For the six months ended 30 June 2017, the Group swung to a net profit of US$13.1 million from a net loss of US$14.3 million in the year-ago period. It has also completed a number of capital recycling initiatives, where non-performing assets, such as SIAT SA and Teck Bee Hang Co Ltd, are to be disposed and the funds set aside for new opportunities. It plans to identify additional strategic assets for sale to build its franchise.
"This is what we call the cleaning-up process, and it will generate improved income on a sustainable basis for the Group."
And the end game? To be the "Wilmar of Rubber", where Halcyon is the go-to enterprise globally for natural rubber, Meyer said, referring to SGX-listed Wilmar International Ltd, the world's largest palm oil trader.
|♦ Driving Investment Returns|
In 2017, Halcyon aims to contribute 10% to 11% of global supply, with this figure rising to 15% next year. "Our ambition is to account for 20% of world supply by the early 2020s," he added.
"China is the Wild West of the rubber market - it's grown so quickly in a relatively short span of time, and accounts for more than a third of global demand," he noted.
Velocity and Volatility
In the first nine months of 2017, global natural rubber output stood at 9.24 million tonnes, compared with total demand of 9.64 million tonnes, resulting in a shortfall of nearly 400,000 tonnes, according to data from the Association of Natural Rubber Producing Countries (ANRPC), whose members account for over 90% of global production.
Despite the shortage, a strong yen, higher inventories and a broad sell-off in global commodity markets continued to weigh on prices, ANRPC Secretary-General Nguyen Ngoc Bich wrote in a website commentary dated 10 October 2017.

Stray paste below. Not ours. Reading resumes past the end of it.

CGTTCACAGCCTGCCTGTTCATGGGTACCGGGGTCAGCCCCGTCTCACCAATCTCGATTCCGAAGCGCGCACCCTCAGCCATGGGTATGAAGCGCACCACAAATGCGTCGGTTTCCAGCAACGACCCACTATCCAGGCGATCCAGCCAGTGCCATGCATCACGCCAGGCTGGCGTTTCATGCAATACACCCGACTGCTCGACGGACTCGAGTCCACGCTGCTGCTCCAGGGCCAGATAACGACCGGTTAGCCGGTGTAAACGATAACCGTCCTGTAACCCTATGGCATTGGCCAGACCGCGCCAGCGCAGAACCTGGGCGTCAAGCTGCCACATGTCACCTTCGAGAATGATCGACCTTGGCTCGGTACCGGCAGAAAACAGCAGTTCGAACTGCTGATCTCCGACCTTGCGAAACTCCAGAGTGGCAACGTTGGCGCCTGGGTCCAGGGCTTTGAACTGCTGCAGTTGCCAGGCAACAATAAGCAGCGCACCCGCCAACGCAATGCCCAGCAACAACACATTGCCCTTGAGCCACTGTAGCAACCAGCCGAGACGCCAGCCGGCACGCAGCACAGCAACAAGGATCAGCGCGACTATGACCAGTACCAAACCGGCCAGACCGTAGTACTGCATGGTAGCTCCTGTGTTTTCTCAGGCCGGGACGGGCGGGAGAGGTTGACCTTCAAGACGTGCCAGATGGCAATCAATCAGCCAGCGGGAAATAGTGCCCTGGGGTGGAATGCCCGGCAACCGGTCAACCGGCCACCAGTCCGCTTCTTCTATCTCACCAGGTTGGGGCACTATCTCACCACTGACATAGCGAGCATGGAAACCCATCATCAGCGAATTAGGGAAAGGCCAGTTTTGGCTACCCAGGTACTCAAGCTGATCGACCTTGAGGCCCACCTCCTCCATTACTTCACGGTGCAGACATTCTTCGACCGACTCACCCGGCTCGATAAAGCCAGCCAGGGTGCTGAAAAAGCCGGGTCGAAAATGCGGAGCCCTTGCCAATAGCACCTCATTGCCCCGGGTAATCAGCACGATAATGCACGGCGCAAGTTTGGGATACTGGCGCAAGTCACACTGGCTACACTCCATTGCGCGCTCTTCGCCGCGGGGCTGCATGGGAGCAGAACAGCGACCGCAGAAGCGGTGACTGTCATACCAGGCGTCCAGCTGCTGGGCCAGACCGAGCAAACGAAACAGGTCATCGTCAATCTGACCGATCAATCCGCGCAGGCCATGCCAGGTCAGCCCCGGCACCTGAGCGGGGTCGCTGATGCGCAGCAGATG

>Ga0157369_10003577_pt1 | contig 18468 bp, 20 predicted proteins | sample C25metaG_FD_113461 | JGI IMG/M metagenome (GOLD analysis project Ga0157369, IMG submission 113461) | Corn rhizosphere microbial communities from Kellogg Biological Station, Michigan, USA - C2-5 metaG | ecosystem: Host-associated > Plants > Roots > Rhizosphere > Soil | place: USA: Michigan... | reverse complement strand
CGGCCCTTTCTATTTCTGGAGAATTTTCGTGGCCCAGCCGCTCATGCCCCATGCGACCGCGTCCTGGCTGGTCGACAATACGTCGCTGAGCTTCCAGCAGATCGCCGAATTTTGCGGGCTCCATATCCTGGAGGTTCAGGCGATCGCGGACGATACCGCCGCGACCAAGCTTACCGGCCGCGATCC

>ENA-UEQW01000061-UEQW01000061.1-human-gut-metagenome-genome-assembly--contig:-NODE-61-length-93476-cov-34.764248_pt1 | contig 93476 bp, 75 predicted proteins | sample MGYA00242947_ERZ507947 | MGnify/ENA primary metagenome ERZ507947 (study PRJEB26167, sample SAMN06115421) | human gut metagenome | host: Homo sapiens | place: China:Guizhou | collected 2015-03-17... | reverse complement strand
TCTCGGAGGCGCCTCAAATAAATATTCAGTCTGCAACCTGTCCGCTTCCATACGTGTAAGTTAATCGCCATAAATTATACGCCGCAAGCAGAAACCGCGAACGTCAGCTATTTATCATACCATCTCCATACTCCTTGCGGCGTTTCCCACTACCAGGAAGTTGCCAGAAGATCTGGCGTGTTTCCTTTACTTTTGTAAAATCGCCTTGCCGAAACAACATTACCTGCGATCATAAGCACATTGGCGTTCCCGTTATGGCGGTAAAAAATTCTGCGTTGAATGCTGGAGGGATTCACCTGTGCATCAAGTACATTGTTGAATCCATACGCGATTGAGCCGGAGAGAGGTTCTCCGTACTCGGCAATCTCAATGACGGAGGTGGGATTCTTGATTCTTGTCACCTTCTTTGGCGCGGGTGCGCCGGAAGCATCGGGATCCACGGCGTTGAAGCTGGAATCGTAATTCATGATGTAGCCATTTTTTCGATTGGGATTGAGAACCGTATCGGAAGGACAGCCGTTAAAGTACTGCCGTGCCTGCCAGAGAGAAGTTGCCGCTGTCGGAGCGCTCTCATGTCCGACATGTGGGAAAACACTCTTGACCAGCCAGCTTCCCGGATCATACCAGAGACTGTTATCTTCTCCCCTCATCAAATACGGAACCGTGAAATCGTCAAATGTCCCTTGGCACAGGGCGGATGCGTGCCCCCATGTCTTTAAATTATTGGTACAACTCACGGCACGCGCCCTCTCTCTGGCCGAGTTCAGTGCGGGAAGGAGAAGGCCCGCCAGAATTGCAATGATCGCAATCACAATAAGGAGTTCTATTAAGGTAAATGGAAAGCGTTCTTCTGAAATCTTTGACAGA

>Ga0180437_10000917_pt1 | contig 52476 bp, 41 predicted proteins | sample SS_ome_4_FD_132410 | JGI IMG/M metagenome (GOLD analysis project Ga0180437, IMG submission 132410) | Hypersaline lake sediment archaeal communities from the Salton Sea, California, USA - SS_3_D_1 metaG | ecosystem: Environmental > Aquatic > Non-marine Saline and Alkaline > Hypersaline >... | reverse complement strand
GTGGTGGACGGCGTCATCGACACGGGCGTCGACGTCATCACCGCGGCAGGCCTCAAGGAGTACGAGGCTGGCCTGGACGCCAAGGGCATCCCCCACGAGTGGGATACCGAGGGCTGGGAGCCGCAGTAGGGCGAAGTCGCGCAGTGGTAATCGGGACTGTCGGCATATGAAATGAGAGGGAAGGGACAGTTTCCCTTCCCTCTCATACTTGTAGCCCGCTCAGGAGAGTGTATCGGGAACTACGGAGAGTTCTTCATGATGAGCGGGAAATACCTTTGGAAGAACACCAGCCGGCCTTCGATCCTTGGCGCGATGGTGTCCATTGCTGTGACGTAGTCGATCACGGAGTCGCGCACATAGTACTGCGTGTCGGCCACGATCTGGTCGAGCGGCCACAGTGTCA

The International Rubber Study Group (IRSG), an inter-governmental organisation that comprises rubber producing and consuming stakeholders, has forecast natural rubber consumption to grow 3% annually between 2017 and 2023.
|With our factory footprint, we're able to see the cost of raw materials across geographies, and this price discovery process allows us to allocate new investments into areas where we're most cost-competitive.
- Robert Meyer
Halcyon Agri Corporation
Looking ahead, volatile rubber prices remain the biggest challenge, Meyer noted.
Natural rubber sank to a low of US$1,039 per tonne in February 2016, a level last seen in 2008, according to global pricing benchmark SGX SICOM TSR20 Rubber Futures. In January this year, prices more than doubled to a high of US$2,450 per tonne, before stabilising below the US$1,500 per tonne level.
"The price is volatile because of the three futures exchanges - the largest by volume and value being the Shanghai Futures Exchange, which trades on any given day between 50% to 100% of the annual crop in underlying notional value," he added.
"With that kind of velocity, you can imagine what it means for volatility, and all of that has nothing to do with the fundamentals of rubber."
The industry typically attracts short-term, hot money seeking quick returns. This exacerbates price volatility and nullifies any discounted cashflow or financial analysis tools that can be used to forecast investment returns, he pointed out.